The domestics have been losing market share (although General Motors Corp. gained slightly in ‘02 and Ford Motor Co. was up in the first quarter) while the imports have made significant gains.

Also, the luxury customer is considered to be more likely to adhere to manufacturer-suggested service inspections than those people owning domestic brands.

For several years, dealerships selling the domestic brands have “enjoyed” the added revenue of warranty work due to poor quality. But the quality is improving. Warranty costs were down 18% for the Big Three last year and up 21% for import brands, says Bryan DeBoer, senior vice president-Mergers & Acquisitions/Operations for Lithia.

UAG has been aggressively reducing its exposure to the domestics since 1999. Now imports make up 73% of its portfolio.

Sonic President and CEO Theodore Wright says the company is working to reduce its exposure to the Ford, Chrysler and Jeep brands. “Unfortunately, we are overweighted in domestic lines in some of the markets that objectively show weaker employment data,” he explains.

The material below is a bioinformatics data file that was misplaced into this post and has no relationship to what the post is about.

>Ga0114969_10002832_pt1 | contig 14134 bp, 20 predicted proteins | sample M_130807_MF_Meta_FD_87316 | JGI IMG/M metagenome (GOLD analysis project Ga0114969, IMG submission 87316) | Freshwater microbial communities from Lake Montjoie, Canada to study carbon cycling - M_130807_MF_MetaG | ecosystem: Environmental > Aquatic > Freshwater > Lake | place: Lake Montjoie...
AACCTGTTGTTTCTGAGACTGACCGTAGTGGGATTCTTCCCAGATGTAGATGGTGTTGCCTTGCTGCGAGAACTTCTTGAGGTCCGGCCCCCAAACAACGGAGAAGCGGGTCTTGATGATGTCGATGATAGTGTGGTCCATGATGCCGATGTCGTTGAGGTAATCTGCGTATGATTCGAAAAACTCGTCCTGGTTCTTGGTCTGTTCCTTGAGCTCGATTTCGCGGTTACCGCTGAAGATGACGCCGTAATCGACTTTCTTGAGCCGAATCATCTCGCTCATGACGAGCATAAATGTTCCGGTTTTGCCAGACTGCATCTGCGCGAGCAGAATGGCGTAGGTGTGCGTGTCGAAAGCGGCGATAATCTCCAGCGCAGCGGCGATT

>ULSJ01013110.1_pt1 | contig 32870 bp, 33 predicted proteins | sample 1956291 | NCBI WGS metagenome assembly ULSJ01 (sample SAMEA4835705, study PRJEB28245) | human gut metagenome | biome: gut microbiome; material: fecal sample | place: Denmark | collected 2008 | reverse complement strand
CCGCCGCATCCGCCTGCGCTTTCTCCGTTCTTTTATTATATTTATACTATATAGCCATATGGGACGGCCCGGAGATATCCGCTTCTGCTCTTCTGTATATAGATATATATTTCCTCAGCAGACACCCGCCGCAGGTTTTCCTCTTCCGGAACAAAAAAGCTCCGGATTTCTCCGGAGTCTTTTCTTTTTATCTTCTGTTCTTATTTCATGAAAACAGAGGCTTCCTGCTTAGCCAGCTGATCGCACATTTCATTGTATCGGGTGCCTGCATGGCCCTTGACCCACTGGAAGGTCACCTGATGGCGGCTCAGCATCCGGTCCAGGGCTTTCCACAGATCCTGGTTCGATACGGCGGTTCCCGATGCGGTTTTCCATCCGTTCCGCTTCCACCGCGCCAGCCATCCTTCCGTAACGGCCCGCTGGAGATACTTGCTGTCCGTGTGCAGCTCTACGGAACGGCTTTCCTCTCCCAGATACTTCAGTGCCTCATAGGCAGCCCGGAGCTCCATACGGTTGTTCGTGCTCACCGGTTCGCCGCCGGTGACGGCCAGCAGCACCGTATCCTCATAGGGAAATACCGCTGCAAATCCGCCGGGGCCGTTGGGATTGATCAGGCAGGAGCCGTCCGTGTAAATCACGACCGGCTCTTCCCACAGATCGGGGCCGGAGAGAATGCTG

Also, the negative trends in used-car sales were most prevalent in domestic markets, he says.

The negative feelings appear to be mutual. Ford refuses to allow Asbury to purchase the Bob Baker Ford franchise in California, citing poor performance levels at some of Asbury's other Ford stores.

“Ford is upset with our performance in 2000 and 2001 which predates me and my management team,” says, Tom Gilman, president and CEO-Asbury Automotive Group. “We're continuing to outperform Ford nationally in the markets where we have Ford stores. Hopefully, they'll come to their senses.”

Bob Baker meanwhile, has the matter before the California New Motor Vehicle Board in an attempt to force Ford to allow the deal to happen. A decision is expected in late June.

Group 1 Automotive and Lithia also report that Ford has asked them to focus on improving performance levels at their outlets before moving to purchase more of the brand's.